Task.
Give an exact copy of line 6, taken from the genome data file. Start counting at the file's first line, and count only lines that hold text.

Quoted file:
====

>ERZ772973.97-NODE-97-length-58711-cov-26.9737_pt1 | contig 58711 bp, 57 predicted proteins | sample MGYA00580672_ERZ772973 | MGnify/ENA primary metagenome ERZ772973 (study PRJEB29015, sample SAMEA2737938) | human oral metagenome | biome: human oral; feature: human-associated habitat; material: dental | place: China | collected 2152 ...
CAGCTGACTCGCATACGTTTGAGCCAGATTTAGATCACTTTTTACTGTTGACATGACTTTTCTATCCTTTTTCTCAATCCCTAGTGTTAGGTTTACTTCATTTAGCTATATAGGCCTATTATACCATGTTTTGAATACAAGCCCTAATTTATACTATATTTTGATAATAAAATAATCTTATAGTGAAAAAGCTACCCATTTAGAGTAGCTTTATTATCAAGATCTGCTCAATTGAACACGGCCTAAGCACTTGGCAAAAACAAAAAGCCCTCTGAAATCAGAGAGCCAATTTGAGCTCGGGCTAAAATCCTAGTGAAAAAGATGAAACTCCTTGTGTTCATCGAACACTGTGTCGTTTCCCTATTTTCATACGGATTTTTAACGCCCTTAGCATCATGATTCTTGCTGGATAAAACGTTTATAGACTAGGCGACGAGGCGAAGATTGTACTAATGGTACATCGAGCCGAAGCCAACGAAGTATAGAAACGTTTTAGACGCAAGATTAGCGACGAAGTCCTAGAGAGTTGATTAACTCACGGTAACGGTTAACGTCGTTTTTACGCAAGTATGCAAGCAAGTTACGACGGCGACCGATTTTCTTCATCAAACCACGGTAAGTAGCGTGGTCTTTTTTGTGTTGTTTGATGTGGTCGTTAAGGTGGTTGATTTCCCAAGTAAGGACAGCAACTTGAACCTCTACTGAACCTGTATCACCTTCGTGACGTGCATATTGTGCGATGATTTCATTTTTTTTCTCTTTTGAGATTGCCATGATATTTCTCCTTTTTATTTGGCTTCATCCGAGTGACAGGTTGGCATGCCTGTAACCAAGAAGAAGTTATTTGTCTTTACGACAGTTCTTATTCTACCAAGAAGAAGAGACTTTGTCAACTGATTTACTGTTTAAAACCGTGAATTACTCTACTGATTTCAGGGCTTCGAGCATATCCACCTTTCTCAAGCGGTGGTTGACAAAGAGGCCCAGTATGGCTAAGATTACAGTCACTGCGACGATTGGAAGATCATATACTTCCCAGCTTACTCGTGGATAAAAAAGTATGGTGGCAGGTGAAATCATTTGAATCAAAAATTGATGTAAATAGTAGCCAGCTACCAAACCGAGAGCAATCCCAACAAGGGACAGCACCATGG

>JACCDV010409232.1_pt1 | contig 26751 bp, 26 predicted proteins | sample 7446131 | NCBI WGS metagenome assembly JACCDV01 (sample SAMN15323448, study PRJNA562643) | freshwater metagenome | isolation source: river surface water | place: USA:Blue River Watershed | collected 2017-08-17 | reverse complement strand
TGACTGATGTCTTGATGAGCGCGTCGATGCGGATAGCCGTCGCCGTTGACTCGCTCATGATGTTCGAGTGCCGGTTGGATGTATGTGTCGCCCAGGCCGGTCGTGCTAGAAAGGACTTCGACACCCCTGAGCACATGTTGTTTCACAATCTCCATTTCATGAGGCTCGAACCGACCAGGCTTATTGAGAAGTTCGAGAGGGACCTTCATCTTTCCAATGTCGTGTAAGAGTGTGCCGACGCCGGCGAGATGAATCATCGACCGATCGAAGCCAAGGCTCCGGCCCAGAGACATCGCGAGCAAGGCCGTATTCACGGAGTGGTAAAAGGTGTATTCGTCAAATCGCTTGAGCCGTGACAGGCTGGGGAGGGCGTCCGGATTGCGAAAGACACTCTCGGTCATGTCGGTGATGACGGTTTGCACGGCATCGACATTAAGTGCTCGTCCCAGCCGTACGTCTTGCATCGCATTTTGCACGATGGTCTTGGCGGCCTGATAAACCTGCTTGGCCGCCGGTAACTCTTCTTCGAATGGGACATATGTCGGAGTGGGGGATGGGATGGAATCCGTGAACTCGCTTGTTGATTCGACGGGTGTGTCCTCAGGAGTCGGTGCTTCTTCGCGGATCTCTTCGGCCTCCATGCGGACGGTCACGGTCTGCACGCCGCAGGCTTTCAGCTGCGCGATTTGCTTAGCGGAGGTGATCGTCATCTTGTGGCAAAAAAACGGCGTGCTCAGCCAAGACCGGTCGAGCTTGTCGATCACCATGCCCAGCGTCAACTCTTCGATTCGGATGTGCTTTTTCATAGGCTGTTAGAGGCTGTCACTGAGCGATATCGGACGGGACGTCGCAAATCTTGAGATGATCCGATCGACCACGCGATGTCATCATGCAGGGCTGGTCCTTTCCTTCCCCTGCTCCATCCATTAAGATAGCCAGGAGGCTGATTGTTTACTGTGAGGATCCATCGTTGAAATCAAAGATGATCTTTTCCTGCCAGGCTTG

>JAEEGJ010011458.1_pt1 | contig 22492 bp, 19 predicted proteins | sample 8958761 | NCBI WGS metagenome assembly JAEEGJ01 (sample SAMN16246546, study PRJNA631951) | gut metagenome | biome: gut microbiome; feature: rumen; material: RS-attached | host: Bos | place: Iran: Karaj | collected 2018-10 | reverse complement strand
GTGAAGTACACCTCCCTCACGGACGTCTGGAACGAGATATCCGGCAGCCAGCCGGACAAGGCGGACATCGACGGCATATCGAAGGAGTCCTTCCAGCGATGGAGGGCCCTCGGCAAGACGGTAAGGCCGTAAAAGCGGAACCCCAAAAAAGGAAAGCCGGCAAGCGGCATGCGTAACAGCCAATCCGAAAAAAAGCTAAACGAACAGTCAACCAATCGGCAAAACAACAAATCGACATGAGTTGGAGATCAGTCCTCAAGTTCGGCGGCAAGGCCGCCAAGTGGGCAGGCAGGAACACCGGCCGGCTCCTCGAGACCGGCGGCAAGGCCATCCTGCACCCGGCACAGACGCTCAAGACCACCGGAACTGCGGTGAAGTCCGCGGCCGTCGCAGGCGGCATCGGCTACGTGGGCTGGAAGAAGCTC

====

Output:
GTGAAGTACACCTCCCTCACGGACGTCTGGAACGAGATATCCGGCAGCCAGCCGGACAAGGCGGACATCGACGGCATATCGAAGGAGTCCTTCCAGCGATGGAGGGCCCTCGGCAAGACGGTAAGGCCGTAAAAGCGGAACCCCAAAAAAGGAAAGCCGGCAAGCGGCATGCGTAACAGCCAATCCGAAAAAAAGCTAAACGAACAGTCAACCAATCGGCAAAACAACAAATCGACATGAGTTGGAGATCAGTCCTCAAGTTCGGCGGCAAGGCCGCCAAGTGGGCAGGCAGGAACACCGGCCGGCTCCTCGAGACCGGCGGCAAGGCCATCCTGCACCCGGCACAGACGCTCAAGACCACCGGAACTGCGGTGAAGTCCGCGGCCGTCGCAGGCGGCATCGGCTACGTGGGCTGGAAGAAGCTC